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Should a RESTful web API use a vendor-specific customized MIME type for each major class of resource (e.g. Customer, Reservation, HotelRoom, etc) or should the API share a single vendor-specific MIME type across all resources?

On one hand, each resource is different as it has different fields and for example an endpoint that might accept new Customers can't accept new Orders.

However, Rest Worst Practices suggests that this is A Bad Thing(tm) as this can over complicate parsing on the client side, but doesn't give much detail beyond that. I can definitely see this as a valid concern. Following the type-per-resource approach, it seems that you would perhaps even continue to create a custom type for each kind of collection w/ embedded non-anonymous entities.

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I'd first like to hear a case for custom MIME types at all. Seems like an academic idea in search of a real problem. –  deceze Mar 21 '12 at 1:53
    
For versioning your rest service. barelyenough.org/blog/2008/05/versioning-rest-web-services –  Joshua Belden Aug 8 '13 at 23:09

4 Answers 4

Expanding the comment left by @deceze: You ain't gonna need it. Is it possible you're confusing "vendor-specific customized MIME types" with something else?

I don't see why you couldn't restrict yourself to sending out application/json or application/xml for all resources (or both, depending on the request).

Of course, the structure of each resource depends entirely on its respective fields, but you could still serve all of them as JSON hashes (if you're opting for JSON).

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Think pragmatically. A MIME type is defined as, "Internet media type is a two-part identifier to standardize file-formats across the Internet." Meaning, if the format of the data is changing, (TXT->HTML->JSON->XML->YAML->CSV->...) the MIME type needs to change.

That said, there are other completely valid uses, one specifically mentioned by Joshua Belden above. Here is an example of how GitHub uses MIME type to determine the API version.

Current Version

By default, all requests receive the v3 version of the API. We encourage you to explicitly request this version via the Accept header.

Accept: application/vnd.github.v3+json

It makes sense that the data layout of a v2 request sent to the v3 version of the API would be incompatible even though they reside at the same URL (and vice versa). It also helps reduce the changes required to move from one version of the API to the next (you don't have to update URLs for example).

That said, it doesn't mean your application should by default use a custom MIME type in order to "future proof" for a version specific API. If your application does not have a large external facing API with many public consumers then you likely don't need a custom version MIME type.

Additionally, your REST API endpoints should be determining the structure of data produced and consumed, not the MIME type. For example, GET "/customers/5" should only produce data that was serialized from your Customer entity. And POST "/reservations" should only consume data that will properly de-serialize to your Reservation entity. Which means your endpoint's serialization will handle the syntax checking and should return a 400 level code and explain that the data provided is not structured properly.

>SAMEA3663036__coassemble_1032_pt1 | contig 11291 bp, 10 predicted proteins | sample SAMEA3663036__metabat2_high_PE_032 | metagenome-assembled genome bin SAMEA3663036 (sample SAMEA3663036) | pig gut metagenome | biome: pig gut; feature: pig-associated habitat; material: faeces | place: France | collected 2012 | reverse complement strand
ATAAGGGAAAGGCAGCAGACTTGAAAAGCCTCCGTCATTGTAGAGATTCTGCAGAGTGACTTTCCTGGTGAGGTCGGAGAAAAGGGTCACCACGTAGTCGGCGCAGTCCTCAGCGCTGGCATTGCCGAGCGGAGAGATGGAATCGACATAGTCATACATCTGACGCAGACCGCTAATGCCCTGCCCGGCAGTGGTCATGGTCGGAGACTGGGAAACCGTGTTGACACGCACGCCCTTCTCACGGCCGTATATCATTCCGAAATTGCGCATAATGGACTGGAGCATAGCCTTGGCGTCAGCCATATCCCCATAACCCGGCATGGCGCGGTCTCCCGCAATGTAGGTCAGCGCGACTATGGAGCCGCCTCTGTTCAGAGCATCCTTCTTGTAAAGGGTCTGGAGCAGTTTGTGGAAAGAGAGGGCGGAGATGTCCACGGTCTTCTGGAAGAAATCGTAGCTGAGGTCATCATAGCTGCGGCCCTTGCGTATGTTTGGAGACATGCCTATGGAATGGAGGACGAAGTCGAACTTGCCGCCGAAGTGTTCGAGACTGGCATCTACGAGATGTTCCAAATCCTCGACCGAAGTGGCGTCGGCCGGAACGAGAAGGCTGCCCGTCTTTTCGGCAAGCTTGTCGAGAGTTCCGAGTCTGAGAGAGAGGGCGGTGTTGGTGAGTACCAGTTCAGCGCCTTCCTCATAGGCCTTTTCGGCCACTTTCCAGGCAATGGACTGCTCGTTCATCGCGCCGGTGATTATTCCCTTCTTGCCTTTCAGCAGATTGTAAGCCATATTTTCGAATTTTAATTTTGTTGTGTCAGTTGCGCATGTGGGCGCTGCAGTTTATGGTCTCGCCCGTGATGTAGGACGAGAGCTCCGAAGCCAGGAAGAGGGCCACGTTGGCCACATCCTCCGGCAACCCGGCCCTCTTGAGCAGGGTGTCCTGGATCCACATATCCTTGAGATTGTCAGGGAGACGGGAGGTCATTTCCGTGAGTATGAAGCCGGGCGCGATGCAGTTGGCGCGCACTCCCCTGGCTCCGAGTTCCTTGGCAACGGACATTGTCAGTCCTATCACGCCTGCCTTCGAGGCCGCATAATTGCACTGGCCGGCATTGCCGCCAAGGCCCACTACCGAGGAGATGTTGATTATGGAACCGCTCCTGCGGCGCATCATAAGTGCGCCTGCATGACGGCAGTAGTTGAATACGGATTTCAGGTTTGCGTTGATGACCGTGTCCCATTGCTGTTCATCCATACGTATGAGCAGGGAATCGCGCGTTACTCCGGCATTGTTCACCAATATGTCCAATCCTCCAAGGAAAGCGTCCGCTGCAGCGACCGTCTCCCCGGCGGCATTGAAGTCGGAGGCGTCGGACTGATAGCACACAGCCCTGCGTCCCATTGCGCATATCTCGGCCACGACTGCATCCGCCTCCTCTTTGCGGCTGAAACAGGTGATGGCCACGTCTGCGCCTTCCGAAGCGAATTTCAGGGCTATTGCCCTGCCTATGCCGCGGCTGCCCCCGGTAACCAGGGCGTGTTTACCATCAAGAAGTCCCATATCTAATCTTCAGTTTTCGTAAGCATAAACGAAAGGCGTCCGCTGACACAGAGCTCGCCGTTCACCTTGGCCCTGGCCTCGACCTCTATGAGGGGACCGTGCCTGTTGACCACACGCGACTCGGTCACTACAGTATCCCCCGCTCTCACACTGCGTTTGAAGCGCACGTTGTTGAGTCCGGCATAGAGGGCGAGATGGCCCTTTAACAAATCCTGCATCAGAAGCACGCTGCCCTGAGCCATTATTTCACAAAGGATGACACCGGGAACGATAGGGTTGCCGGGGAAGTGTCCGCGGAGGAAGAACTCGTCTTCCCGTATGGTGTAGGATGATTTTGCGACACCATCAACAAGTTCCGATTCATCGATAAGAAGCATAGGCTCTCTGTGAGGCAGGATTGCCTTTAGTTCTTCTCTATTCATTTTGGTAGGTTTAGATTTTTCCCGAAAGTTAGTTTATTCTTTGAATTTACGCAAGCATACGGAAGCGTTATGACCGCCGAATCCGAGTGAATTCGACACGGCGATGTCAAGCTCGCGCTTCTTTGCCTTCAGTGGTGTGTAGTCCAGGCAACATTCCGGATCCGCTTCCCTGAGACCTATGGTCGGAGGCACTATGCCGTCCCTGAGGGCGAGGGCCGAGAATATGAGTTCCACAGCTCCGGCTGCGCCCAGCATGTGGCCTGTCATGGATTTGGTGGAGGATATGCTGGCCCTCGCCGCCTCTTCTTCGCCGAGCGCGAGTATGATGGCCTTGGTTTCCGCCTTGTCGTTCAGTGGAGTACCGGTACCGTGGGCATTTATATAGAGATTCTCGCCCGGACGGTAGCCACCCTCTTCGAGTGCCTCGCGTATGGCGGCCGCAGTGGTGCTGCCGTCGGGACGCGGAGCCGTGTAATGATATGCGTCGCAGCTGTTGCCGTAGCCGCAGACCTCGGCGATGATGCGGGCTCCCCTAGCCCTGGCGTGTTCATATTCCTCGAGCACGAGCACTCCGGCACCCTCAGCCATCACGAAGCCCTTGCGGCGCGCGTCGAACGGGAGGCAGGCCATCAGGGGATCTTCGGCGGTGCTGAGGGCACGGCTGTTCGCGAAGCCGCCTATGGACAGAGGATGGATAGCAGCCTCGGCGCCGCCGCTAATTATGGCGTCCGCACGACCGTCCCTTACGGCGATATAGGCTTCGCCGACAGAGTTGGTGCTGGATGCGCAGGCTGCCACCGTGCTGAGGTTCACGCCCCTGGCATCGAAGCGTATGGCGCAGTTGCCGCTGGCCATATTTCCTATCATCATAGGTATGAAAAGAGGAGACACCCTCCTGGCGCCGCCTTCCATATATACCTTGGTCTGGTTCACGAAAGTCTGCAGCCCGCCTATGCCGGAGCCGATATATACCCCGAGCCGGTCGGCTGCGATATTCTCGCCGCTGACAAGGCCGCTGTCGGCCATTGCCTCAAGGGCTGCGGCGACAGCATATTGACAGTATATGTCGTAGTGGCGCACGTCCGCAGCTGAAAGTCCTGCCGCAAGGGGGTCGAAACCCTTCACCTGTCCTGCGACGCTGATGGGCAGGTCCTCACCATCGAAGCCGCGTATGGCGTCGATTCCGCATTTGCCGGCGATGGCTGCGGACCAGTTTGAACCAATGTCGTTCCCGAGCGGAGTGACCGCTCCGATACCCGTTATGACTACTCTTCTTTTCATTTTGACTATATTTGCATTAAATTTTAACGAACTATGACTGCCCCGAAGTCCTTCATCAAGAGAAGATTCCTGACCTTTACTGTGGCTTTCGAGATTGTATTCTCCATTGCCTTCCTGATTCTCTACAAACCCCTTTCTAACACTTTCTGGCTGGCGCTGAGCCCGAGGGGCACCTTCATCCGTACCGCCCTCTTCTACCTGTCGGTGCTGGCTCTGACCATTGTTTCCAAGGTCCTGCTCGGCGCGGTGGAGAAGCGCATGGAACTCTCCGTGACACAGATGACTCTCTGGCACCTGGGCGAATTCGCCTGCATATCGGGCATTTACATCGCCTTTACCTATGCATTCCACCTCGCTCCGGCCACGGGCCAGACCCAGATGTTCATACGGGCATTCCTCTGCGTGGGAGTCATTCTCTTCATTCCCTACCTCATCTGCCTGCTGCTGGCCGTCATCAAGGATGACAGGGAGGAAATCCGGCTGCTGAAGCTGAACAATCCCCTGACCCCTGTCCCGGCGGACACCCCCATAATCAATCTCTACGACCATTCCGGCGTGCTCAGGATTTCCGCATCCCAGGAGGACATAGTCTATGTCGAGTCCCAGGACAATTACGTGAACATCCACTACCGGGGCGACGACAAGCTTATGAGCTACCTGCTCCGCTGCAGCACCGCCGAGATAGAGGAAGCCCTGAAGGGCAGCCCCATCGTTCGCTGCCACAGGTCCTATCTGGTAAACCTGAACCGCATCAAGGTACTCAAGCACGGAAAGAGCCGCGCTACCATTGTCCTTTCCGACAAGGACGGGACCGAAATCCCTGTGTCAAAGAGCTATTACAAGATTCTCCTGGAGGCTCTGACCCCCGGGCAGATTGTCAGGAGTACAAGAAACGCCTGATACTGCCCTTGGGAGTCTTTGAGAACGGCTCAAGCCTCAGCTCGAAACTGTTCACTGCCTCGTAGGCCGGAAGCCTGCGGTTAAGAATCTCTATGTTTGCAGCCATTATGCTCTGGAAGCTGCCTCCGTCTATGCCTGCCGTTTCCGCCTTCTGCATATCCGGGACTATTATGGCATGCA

Another example from GitHub's API that highlights this behavior.

 HTTP/1.1 422 Unprocessable Entity
 Content-Length: 149

 {
   "message": "Validation Failed",
   "errors": [
     {
       "resource": "Issue",
       "field": "title",
       "code": "missing_field"
     }
   ]
 }

To sum it all up, most serialization frameworks come "out of the box" expecting to process "application/json" and "application/xml". While you can certainly add a custom vendor specific MIME type, why do it if you don't have an overwhelming reason to do so?

Apologies if I just created a zombie question with this response.

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Should a RESTful web API use a vendor-specific customized MIME type for each major class of resource (e.g. Customer, Reservation, HotelRoom, etc) or should the API share a single vendor-specific MIME type across all resources?

It does not really matter, because it does not really decouple the client from the server, it is just a coarse grained solution.

However, Rest Worst Practices suggests that this is A Bad Thing(tm) as this can over complicate parsing on the client side, but doesn't give much detail beyond that

Yes it is true. You should use a fine grained solution, for example RDF with standard vocabs, like open linked data and possibly hydra for the REST part.

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Using a MIME types allows you to separate the REST resource from its representation (i.e. json, xml, pdf, etc). This makes things less coupled, but the ideia is not to use it to define the schema of the resource but its format.

On one hand, each resource is different as it has different fields and for example an endpoint that might accept new Customers can't accept new Orders.

That, if I quite undestood, could be achieved by having proper identification of resources.

Answering directly your question: try to have as less as possible the number of custom MIME types. IMHO you can use them to declare different versions of you API as it has already been mentioned here.

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